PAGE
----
an aggregate list generation system configured to generate the aggregate list of items representing at least one item added to the aggregate list from each of the first data source type, the second data source type, and the third data source type.
17. The system of claim 16, further comprising:
a condition system configured to:
receive condition input data and condition criteria, the condition input data associated with a fourth data source type;
process the condition input data to determine whether the condition input data satisfies the condition criteria; and
automatically generate condition data representing at least one item to be added to the aggregate list from the fourth data source type.
18. The system of claim 16, further comprising:
a merchant inventory system configured to identify available inventory for the at least one item on the aggregate list from one or more merchants within the network of affiliated merchants.
19. The system of claim 18, further comprising:
an advertising generation module configured to identify available advertising discounts associated with the at least one item on the aggregate list offered by one or more merchants within the network of affiliated merchants.
20. A non-transitory machine readable medium storing instructions that, when executed by at least one processor of a machine, cause the machine to perform operations comprising:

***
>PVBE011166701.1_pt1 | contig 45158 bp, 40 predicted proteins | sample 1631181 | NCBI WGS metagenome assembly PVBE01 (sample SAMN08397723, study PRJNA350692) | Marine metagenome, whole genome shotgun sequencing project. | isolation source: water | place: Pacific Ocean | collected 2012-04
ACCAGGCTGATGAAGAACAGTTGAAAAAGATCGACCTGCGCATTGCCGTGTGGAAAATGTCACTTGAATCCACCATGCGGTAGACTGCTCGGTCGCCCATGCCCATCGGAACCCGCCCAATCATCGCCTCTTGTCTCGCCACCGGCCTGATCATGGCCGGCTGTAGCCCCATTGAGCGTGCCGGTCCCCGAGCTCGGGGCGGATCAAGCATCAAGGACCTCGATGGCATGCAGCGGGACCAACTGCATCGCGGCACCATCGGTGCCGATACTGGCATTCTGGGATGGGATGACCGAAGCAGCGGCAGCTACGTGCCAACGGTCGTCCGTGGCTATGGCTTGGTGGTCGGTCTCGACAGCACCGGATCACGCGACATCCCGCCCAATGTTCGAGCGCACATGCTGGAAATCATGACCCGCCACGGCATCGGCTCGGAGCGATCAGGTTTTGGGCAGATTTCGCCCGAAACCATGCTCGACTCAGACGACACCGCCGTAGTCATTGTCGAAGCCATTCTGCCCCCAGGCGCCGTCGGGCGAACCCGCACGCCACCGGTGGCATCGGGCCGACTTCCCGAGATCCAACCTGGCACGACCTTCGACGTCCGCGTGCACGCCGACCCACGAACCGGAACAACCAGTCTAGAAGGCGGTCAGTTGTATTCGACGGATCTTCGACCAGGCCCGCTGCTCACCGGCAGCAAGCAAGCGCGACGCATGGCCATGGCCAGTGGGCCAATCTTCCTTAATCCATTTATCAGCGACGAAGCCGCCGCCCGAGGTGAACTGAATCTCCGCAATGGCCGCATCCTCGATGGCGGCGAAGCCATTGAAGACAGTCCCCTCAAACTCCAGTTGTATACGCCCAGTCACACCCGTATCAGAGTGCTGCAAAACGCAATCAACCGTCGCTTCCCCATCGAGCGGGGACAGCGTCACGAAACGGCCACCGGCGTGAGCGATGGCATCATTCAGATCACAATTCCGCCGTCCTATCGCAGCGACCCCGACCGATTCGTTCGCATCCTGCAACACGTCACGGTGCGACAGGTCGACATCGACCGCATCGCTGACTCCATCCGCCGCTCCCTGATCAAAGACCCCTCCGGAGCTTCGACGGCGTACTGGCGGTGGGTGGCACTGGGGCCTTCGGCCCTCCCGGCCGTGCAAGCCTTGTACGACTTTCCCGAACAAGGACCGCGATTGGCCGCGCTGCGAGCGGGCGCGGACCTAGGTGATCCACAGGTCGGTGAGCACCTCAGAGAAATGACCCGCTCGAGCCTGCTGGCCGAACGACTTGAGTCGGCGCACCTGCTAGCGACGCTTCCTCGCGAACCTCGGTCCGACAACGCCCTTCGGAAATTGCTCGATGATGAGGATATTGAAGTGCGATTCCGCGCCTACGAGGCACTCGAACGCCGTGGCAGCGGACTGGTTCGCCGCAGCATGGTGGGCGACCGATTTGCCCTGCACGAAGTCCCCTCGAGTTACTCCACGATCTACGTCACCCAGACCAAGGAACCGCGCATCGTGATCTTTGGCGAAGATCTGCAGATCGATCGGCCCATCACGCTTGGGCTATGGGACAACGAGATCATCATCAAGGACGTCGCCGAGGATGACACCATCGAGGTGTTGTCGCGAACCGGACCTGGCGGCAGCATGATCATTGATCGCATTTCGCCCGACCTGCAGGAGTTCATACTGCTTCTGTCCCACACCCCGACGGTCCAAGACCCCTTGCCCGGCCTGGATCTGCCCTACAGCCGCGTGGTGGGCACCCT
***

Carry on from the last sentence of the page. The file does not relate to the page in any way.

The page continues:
receiving sensor data associated with a first data source type, the sensor data representing at least one item to be added to an aggregate list from the first data source type, the aggregate list associated with at least one user, the first data source type representing a connected appliance;
processing the sensor data based on predictive modeling associated with consumption of the at least one item to be added to the aggregate list from the first data source type to automatically generate learning data, the learning data associated with a second data source type and representing at least one item to be added to the aggregate list from the second data source type;
receiving non-sensor data associated with a third data source type, the non-sensor data representing at least one item to be added to the aggregate list from the third data source type; and
generating the aggregate list of items representing at least one item added to the aggregate list from each of the first data source type, the second data source type, and the third data source type.